By John Basher

Welcome to round three of the sixteen stop U.S. Supercross series, where greats like Carmichael, Reed, LaRocco, Stewart, and Preston race for prestige and honor in their perspective class. In these races you’ll see plenty of bar-banging action and blatantly obvious take-out moves from all across the track. Who will it be tonight? Certainly not Travis Pastrana and Ricky Carmichael, as Pastrana is nestled in bed at home from an injured shoulder. Or how about a showdown between Travis Preston and Matt Walker? Highly improbable, as those two tangled last weekend. Place your bets, as we can assure you some rider will be going home with tears in their eyes and a soil sample to match.’

If only the announcer enticed the crowd by giving that introduction at Saturday night’s supercross in Anaheim, then fans would have actually expected something outrageous to happen. Not to disappoint, Anaheim II was one of those races for the ages. It wasn’t because Ricky Carmichael finally broke his win-less streak, or because thirty something Mike LaRocco finished second, and not even because James Stewart won the 125 class in convincing fashion. It was instead the first time that wrestling and supercross conjoined. In one corner it was the French import, Eric Sorby, who had been testing his ‘wrestling’ moves in the heat race by tangling with Danny Smith. In the other corner, it was the defending 125 West champ Travis Preston, who experienced his first take-out move last weekend when he parked Matt Walker after Walker was determined to be a road block. Sorby had the upper hand early on in the race when he nabbed a better start, but Preston was quick on the move. The flu stricken Preston moved in to pass Sore Sorby (Eric’s unofficial wrestling name), but S.S. opened up a can of block pass on Preston, sending Travis to the ground in nothing short of a fury of anger. Not quite down for the three-count, Preston remounted to not only kick the tires, but also light the fires. It was go time, and Preston caught back up to Sorby. At this stage in the game, Sorby was going nowhere fast, and it showed that he was fatigued. Still, Eric wouldn’t allow the Honda rider to pass, and tried to take down Preston again!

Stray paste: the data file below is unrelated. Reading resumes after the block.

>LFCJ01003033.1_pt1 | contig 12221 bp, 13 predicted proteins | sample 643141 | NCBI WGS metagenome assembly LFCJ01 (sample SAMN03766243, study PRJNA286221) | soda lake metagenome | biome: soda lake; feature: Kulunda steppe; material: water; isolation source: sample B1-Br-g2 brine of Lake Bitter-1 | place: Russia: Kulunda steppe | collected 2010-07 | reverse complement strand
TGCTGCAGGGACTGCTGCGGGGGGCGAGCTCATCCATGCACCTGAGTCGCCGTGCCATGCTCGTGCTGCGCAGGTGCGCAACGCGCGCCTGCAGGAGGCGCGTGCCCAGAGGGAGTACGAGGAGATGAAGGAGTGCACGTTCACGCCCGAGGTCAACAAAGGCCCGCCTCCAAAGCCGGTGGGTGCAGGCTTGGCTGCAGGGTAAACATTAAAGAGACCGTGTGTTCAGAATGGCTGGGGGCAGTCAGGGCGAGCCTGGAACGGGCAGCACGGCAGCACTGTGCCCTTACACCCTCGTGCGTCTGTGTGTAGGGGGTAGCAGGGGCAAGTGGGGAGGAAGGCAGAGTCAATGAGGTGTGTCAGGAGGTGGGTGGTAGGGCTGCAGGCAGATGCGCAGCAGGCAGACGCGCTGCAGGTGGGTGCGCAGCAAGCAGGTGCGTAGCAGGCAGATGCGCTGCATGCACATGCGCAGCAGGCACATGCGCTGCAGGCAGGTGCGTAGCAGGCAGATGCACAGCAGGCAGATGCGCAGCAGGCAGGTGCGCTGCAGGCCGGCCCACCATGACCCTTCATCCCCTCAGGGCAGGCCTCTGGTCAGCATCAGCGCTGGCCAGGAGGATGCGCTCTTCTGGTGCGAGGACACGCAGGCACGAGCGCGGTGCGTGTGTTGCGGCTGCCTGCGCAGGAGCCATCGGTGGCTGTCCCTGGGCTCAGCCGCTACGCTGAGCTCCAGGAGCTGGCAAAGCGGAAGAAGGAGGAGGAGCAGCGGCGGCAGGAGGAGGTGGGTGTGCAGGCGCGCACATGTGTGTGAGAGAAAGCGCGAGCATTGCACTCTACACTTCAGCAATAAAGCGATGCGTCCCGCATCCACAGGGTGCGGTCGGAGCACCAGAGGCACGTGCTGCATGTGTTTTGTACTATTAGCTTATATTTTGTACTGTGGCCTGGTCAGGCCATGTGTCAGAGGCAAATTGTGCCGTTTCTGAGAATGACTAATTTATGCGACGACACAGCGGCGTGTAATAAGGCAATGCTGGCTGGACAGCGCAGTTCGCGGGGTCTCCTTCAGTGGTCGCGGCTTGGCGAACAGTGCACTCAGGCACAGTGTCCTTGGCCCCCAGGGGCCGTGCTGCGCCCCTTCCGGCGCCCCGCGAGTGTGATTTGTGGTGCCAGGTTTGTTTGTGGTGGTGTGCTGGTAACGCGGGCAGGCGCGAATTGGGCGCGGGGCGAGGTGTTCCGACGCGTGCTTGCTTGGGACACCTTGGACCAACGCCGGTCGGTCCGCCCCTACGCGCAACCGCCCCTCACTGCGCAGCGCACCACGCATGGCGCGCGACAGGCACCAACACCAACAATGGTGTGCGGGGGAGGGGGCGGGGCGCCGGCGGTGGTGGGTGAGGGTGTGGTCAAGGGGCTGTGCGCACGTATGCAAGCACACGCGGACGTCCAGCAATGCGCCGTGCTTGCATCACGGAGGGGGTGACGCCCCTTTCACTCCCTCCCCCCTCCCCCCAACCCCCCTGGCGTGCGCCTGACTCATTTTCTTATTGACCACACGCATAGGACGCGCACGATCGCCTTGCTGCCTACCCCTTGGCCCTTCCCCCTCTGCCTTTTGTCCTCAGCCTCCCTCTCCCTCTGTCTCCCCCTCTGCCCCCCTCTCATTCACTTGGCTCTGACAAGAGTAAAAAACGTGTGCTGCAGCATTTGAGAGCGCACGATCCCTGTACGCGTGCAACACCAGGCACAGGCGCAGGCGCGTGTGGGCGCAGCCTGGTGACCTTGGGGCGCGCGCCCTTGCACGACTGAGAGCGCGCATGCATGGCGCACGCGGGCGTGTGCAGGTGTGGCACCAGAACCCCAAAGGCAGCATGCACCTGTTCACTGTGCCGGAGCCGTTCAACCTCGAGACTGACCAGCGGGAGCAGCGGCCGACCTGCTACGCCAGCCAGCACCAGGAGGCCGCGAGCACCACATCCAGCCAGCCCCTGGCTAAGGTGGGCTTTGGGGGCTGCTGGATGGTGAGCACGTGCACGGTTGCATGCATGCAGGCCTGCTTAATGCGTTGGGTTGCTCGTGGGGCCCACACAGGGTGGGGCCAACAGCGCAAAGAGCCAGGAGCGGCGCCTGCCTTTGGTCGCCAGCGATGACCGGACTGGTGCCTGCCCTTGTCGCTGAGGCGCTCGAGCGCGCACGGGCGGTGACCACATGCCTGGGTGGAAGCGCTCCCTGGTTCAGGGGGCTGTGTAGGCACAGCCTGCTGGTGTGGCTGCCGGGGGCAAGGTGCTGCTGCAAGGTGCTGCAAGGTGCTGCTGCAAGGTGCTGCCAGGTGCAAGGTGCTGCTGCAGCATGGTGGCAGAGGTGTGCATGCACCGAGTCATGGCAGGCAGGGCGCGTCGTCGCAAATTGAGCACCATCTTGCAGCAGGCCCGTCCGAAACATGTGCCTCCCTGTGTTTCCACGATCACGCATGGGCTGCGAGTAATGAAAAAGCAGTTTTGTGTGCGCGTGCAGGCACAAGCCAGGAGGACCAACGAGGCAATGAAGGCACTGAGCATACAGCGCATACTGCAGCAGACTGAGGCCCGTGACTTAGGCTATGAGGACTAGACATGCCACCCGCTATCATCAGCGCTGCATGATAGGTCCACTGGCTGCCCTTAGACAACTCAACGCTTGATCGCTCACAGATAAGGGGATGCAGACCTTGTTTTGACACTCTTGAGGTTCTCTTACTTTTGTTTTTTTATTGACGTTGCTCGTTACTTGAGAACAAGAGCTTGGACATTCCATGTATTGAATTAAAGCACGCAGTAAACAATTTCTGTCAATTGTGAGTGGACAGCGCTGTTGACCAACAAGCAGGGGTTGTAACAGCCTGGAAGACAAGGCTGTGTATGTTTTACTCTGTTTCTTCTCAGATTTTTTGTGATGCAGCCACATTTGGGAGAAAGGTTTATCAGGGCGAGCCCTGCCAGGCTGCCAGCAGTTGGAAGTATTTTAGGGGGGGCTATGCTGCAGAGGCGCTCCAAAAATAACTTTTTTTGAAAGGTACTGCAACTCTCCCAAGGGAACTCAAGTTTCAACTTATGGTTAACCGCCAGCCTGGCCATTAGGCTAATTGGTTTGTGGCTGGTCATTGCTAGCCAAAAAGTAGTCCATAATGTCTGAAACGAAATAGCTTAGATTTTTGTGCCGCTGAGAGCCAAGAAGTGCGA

Fortunately for Preston, he snuck by Sorby and ran away. So with that bout over, it was time for Danny Smith to get in the mix for a little revenge from the heat race earlier in the night. Smith took Sorby to the cleaners and back when he took out Eric with several laps to go in the main. It was a tag team effort between Smith and Preston, and they weren’t even cohorts.

What has happened since these events Saturday night? Message boards have been blowing up. Phones have been ringing off the hook. People can’t stop talking about the Sorby/Preston/Smith occurrence, because it’s simply unbelievable. It was bad enough that the whole on-track altercations happened, but after the race there was even a feud between mechanics. Give me a break! Supercross is supposed involve tight racing, but blatant dirty riding does nothing but give the sport a bad image. Let WWE wrestling do their own thing, and hopefully supercross can get back where it’s supposed to be with close clean racing. With that said, let’s take a look at the actual racing that occurred on Saturday night.

Ricky Carmichael won for the first time this year and looked great throughout the whole race. The only rider that could have caught him would definitely have to be Ezra Lusk. After winning last weekend, Lusk was looking to make things interesting, but his bike was having problems through the whoop section. LaRocco passed Ezra, then Ezra took a dumper in the whoops, giving Sebastien Tortelli third place. Tim Ferry rounded out the top five, but sits firmly in the points race. Notable riders who were unable to compete due to injury: Travis Pastrana and Grant Langston.

In the 125 class, James Stewart said adios to the competition as he bolted out to a lead early and lapped up to fifth place. Billy Laninovich tried to keep Stewart honest, but could only stick with ‘Bubba’ for a few laps. Andrew Short has been having the time of his life by finishing up near the top, and grabbed second place at Anaheim II. Laninovich matched the best supercross race of his life by taking third, with Chris Gosselaar and Josh Woods rounding out the top five.

1. Ricky Carmichael…Hon   
2. Mike LaRocco…Hon   
3. Sebastien Tortelli…Suz   
4. Ezra Lusk…Kaw   
5. Tim Ferry…Yam   
6. Chad Reed…Yam   
7. Michael Byrne…Hon   
8. David Vuillemin…Yam   
9. Nick Wey…Yam   
10. Mike Brown…Kaw

1. Ricky Carmichael…65
2. Chad Reed…62
3. Ezra Lusk…56
4. Tim Ferry…56
5. Seb Tortelli…51
6. David Vuillemin…47
7. Mike LaRocco…40
8. Ernesto Fonseca…30
9. Stephane Roncada…29
10. Ivan Tedesco…26

1. James StewarT…Kaw   
2. Andrew Short…Suz   
3. Billy Laninovich…KTM   
4. Chris Gosselaar…Hon   
5. Josh Woods…KTM   
6. Travis Preston…Hon   
7. Danny Smith…Suz   
8. Matt Walker…Kaw   
9. Eric Sorby…Kaw   
10. Tiger Lacey…Yam

1. James Stewart…72
2. Travis Preston…62
3. Andrew Short…54
4. Danny Smith…50
5. Billy Laninovich…46
6. Chris Gosselaar…45
7. Matt Walker…34
8. Sean Hamblin…27
9. Kevin Johnson…27
10. Craig Andersen…27


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